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Editor's Letter

One of the greatest moments of my year took place in a banquet room at the St. Regis hotel in Aspen, empty except for 400 chairs, a few food stylists and production people...and chef Mario Batali. We were there making the first video for F&W's debut iPad issue, inspired by the magazine in your hands. As I watched Mario demo-ing his superb butcher's ragù, I felt like I was seeing the future of food journalism, observing a recipe from the printed page coming to life. This Italian-American wine issue is full of more recipes I can't wait to cook myself.

A few of those terrific dishes are from chef Michael Chiarello, who cohosted a Sonoma vineyard lunch with up-and-coming winemaker Jamey Whetstone. Jamey tempted guests with tastes of his recent releases and plates of Michael's spice-rubbed chicken and roasted artichokes. Artichokes are tricky to pair with wine, but Michael created an irresistible match. For a video in our iPad issue, he also demonstrated how to trim the ornery vegetable, eliminating any concerns I might have had about cooking artichokes as well as pairing them with wine.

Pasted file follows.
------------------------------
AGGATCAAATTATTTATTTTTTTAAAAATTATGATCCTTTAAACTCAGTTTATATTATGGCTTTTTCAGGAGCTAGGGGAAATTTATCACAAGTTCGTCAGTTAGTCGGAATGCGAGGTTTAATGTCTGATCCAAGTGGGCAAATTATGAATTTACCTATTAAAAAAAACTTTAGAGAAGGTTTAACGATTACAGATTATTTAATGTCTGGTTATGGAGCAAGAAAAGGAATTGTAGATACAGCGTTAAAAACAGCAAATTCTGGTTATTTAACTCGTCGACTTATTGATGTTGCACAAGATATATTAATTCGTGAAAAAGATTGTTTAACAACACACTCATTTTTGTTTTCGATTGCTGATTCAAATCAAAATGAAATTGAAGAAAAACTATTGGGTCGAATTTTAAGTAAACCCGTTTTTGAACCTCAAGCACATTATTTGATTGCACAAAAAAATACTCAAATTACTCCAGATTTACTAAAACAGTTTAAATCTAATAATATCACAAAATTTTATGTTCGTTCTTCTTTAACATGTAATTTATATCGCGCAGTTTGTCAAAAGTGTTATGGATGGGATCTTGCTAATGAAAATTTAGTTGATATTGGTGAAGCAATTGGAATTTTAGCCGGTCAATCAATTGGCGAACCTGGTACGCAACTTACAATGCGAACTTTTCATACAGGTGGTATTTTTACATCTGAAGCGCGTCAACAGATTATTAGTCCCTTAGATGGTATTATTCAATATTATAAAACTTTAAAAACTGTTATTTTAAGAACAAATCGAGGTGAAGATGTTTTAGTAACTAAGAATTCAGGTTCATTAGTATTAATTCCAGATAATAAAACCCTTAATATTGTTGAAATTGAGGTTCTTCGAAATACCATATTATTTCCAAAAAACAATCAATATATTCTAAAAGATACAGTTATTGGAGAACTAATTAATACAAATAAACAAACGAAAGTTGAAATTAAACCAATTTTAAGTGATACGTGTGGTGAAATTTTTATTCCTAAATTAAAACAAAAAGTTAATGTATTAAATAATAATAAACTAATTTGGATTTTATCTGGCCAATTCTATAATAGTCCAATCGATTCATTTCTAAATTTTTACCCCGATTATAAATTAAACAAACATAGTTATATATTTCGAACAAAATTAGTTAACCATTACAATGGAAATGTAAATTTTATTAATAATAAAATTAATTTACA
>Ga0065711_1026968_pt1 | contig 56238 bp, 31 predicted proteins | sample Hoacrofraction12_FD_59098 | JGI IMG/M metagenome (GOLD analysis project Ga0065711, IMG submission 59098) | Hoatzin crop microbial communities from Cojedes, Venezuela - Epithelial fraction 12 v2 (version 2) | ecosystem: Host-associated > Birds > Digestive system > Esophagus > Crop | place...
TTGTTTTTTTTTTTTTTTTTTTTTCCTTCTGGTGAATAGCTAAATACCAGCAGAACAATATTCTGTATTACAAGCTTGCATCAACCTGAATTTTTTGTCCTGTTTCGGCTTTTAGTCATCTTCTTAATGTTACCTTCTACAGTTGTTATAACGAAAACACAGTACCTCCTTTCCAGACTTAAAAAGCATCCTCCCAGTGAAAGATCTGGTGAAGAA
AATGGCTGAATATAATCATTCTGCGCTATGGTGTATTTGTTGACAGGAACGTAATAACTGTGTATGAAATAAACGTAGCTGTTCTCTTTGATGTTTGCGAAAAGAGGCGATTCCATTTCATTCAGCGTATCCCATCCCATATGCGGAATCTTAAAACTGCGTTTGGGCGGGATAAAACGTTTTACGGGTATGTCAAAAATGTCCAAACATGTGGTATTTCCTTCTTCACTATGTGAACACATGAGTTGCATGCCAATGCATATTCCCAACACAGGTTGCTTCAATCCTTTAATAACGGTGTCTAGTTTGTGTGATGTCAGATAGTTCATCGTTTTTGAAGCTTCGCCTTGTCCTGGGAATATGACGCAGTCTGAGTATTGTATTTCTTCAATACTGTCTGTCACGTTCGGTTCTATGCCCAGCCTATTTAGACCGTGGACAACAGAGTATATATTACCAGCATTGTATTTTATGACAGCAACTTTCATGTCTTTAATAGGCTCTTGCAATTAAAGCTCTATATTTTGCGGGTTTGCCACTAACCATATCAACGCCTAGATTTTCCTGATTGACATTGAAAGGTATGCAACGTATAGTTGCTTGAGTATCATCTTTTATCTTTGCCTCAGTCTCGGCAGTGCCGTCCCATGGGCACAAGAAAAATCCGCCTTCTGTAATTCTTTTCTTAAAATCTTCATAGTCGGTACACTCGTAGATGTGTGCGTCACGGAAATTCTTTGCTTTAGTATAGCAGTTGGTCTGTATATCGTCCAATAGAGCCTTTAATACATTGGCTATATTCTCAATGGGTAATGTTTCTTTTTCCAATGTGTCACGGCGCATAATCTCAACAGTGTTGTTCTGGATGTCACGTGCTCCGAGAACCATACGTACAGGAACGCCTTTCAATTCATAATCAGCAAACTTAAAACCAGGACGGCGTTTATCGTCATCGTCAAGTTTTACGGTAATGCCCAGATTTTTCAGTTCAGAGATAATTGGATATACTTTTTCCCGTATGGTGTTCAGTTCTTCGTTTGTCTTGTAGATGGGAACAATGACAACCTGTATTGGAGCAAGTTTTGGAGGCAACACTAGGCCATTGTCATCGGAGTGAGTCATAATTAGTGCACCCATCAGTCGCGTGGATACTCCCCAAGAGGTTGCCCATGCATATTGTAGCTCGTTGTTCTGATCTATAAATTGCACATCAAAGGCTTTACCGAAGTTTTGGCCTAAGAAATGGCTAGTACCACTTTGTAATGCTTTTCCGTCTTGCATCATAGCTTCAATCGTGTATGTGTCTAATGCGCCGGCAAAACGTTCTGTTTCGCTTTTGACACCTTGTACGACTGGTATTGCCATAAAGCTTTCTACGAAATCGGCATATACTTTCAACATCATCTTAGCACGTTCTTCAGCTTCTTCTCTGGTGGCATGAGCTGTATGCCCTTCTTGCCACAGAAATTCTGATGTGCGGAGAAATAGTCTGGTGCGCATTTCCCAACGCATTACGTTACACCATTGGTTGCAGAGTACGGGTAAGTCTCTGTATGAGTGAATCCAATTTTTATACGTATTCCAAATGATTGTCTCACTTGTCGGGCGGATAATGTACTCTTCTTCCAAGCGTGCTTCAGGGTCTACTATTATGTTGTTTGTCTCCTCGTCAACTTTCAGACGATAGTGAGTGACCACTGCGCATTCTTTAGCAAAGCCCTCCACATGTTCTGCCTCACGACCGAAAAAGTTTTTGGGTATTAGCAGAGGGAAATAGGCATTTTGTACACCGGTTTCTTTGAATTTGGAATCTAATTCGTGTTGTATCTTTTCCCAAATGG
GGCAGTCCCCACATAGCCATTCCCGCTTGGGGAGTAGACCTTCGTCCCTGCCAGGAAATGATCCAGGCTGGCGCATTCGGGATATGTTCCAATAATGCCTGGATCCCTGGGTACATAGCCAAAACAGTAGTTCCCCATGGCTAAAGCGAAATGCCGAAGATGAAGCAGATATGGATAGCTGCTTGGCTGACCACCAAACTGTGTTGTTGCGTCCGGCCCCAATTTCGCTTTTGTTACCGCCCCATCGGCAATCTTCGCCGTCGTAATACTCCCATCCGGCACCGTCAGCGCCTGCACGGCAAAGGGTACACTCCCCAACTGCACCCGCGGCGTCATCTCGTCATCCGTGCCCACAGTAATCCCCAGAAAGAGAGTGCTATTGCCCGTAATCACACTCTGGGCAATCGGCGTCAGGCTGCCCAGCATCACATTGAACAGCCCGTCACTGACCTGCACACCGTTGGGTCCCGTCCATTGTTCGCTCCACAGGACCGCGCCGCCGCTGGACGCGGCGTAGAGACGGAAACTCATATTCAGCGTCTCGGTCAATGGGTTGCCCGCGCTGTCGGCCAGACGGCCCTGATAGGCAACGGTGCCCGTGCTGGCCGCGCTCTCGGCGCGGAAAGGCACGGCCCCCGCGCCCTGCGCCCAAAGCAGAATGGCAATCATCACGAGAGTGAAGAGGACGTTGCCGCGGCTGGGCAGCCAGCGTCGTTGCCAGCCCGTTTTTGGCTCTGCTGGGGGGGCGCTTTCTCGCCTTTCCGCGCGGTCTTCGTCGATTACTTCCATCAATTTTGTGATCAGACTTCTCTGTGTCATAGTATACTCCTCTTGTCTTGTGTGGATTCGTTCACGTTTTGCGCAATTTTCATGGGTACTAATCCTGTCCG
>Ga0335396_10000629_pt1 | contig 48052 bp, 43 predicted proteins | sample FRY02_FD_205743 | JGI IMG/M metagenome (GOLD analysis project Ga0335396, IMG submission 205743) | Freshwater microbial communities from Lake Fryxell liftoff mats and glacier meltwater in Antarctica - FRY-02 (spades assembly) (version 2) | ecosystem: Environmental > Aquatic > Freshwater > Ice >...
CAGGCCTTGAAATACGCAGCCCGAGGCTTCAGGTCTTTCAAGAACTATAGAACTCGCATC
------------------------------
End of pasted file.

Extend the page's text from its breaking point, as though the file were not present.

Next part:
For more wine advice, turn to Ray Isle's "100 Bottles to Drink Right Now," which makes a compelling case for opening a bottle or two every night for the foreseeable future. My favorite is No. 34: the 2006 Allegrini Palazzo della Torre, a wonderful, affordable Italian red with a label that literally talks to you.

Even as we move ahead with all due speed, we must pause to honor the past. And so, I must acknowledge the death of the erudite and debonair Michael Batterberry, who, with his wife, Ariane, founded Food & Wine in 1978. Their tremendous vision remains the foundation of Food & Wine today, informing our mission to explore new ideas and celebrate the talents of American chefs and winemakers. This issue, I hope, is a fitting tribute to a man I admired deeply.

Where I'm Coming From

Notes from My Recent Asia Trip:

Tim Ho Wan
Hong Kong

My favorite dim sum at this Michelin one-star: char siu bao—fragrant bread stuffed with rich pork.

Yin Yang
Hong Kong

Private kitchens with set menus are the big trend in Hong Kong right now. I adored this one from Margaret Xu, who cooks with organic ingredients from her farm.

Wild Rocket at Mount Emily

I loved Willin Low's chewy rice noodles with spicy dried-scallop pork sauce, an update on a classic Singaporean dish.

Follow me on Twitter@fwscout.

Published October 2010
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